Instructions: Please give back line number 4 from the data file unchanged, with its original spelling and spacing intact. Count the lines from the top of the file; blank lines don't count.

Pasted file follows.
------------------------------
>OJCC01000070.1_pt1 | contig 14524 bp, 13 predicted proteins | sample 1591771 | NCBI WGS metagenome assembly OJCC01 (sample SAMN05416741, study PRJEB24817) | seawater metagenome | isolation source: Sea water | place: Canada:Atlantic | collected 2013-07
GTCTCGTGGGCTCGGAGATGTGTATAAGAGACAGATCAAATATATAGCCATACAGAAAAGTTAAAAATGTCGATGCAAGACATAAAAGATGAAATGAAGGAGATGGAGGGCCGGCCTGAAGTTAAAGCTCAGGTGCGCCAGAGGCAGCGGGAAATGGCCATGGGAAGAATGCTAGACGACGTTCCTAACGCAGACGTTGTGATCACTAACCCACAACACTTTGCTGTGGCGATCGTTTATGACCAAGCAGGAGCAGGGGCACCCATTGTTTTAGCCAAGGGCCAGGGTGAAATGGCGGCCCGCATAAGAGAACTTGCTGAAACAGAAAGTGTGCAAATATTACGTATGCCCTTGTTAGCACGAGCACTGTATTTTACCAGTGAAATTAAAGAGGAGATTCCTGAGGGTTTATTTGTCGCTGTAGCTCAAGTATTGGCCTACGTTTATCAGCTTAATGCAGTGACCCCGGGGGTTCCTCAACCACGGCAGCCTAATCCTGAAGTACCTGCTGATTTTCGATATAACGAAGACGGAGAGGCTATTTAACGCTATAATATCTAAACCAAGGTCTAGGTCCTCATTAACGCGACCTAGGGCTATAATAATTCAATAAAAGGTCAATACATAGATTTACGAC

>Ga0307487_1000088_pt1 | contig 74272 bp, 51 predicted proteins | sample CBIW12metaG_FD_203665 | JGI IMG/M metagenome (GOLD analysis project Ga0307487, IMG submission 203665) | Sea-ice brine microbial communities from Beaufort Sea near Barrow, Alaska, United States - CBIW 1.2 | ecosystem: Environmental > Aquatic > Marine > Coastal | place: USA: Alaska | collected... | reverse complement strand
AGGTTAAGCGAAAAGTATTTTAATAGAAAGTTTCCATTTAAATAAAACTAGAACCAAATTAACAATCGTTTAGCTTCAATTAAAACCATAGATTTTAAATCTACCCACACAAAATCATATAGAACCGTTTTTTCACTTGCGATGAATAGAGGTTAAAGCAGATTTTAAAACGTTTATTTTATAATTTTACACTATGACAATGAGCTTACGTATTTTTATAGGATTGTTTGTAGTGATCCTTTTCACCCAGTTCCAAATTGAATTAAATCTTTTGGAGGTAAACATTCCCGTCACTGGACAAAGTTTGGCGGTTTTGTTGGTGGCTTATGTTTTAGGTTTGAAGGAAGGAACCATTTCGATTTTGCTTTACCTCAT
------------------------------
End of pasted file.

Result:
AGGTTAAGCGAAAAGTATTTTAATAGAAAGTTTCCATTTAAATAAAACTAGAACCAAATTAACAATCGTTTAGCTTCAATTAAAACCATAGATTTTAAATCTACCCACACAAAATCATATAGAACCGTTTTTTCACTTGCGATGAATAGAGGTTAAAGCAGATTTTAAAACGTTTATTTTATAATTTTACACTATGACAATGAGCTTACGTATTTTTATAGGATTGTTTGTAGTGATCCTTTTCACCCAGTTCCAAATTGAATTAAATCTTTTGGAGGTAAACATTCCCGTCACTGGACAAAGTTTGGCGGTTTTGTTGGTGGCTTATGTTTTAGGTTTGAAGGAAGGAACCATTTCGATTTTGCTTTACCTCAT